'From a practical and business point of view what the making of the agreement effected was the assurance to the appellant of the use of the mast for the whole of its life ... Juristic classification of the legal rights secured by the respondent - as contractual or proprietary for example - is no doubt necessarily involved in identifying the nature and the extent and the modes of enjoyment of the advantage which the respondents outlay of money is calculated to gain for it. When that determination has been achieved, regard may then in my opinion be had to practical business considerations in determining whether what has been obtained is in truth and in substance a capital asset; and I think that juristic distinctions between ownership and the interest of a licensee, or between a term of years and a period determined by the physical "life" of a structure, or between a power to use the structure only for a particular purpose and a power to use it in any way (even to destroy it at will), may legitimately be accorded more or less significance in that second determination as the legal distinction is found to be more or less relevant, from a practical and business point of view, to the distinction between acquisition of the means of production and use of them in the process of operating the "profit-earning" subject... I find little to weigh against the conclusion that the respondent's rights under the agreement secured for it a capital asset in the circumstances that those rights are not of a proprietary kind and that they are merely to use the mast' (at 4637).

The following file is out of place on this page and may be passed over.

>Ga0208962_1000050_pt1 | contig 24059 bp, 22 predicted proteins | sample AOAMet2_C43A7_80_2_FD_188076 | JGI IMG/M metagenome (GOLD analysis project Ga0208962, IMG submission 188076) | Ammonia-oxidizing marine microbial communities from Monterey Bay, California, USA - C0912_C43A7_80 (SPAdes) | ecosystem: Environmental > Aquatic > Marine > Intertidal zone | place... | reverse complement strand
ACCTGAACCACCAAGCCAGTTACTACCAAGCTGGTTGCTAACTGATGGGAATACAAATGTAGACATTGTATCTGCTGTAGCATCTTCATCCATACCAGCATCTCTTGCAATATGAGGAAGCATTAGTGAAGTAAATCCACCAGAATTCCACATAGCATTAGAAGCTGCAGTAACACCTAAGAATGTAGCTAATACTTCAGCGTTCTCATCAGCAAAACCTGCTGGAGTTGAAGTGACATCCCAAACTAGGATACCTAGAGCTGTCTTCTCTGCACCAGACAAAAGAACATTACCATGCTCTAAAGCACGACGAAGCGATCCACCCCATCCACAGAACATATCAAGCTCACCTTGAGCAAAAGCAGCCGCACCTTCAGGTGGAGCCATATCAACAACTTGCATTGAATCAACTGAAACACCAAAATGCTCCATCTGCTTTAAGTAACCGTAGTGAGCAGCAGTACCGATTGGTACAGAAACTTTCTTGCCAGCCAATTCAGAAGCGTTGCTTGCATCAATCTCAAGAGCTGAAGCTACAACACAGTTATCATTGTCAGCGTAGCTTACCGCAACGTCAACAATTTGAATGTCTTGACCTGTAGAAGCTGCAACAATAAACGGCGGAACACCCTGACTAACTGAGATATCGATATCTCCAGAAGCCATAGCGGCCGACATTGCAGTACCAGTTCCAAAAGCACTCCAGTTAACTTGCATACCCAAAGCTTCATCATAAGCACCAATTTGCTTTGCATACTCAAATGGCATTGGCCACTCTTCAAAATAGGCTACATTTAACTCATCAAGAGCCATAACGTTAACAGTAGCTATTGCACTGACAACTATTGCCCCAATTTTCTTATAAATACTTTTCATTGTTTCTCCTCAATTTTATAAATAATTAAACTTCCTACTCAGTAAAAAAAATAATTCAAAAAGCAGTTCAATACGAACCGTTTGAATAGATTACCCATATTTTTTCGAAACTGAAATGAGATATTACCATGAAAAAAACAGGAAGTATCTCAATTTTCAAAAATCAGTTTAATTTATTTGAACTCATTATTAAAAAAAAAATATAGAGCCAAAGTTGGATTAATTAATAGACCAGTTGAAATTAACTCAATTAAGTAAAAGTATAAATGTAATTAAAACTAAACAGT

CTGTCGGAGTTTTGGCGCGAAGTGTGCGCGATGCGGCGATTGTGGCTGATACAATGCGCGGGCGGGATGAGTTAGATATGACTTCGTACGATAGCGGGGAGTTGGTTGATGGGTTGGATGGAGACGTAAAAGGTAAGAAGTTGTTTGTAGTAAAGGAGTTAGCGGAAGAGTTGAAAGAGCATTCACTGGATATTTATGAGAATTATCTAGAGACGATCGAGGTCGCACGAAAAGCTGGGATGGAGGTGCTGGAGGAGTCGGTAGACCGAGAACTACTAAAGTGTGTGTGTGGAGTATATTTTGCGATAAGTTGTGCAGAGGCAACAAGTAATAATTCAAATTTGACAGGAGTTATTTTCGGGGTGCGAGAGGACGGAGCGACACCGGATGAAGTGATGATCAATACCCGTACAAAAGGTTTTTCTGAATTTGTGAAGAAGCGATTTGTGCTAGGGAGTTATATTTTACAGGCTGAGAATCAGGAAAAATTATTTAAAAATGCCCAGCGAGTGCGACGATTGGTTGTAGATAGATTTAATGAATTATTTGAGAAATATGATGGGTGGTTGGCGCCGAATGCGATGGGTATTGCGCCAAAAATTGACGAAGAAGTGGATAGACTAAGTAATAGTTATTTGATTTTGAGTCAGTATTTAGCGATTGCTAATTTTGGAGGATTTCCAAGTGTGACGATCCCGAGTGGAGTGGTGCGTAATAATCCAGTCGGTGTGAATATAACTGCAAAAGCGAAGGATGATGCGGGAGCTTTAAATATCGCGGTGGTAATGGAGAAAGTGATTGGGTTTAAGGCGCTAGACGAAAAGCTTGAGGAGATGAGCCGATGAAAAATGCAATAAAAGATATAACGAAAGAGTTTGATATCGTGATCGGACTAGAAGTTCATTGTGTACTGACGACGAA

65. The lease will also not be acceptable if the terms of the lease agreement do not reflect current commercial practice but appear to be designed to bring about desired tax consequences for the parties, particularly where the parties are not at arm's length. The lessor party, for example, may be in a loss situation and rentals payable under the lease agreement may be significantly higher than commercial rentals to take advantage of the loss situation (see paragraph 5 of Taxation Ruling IT 2395).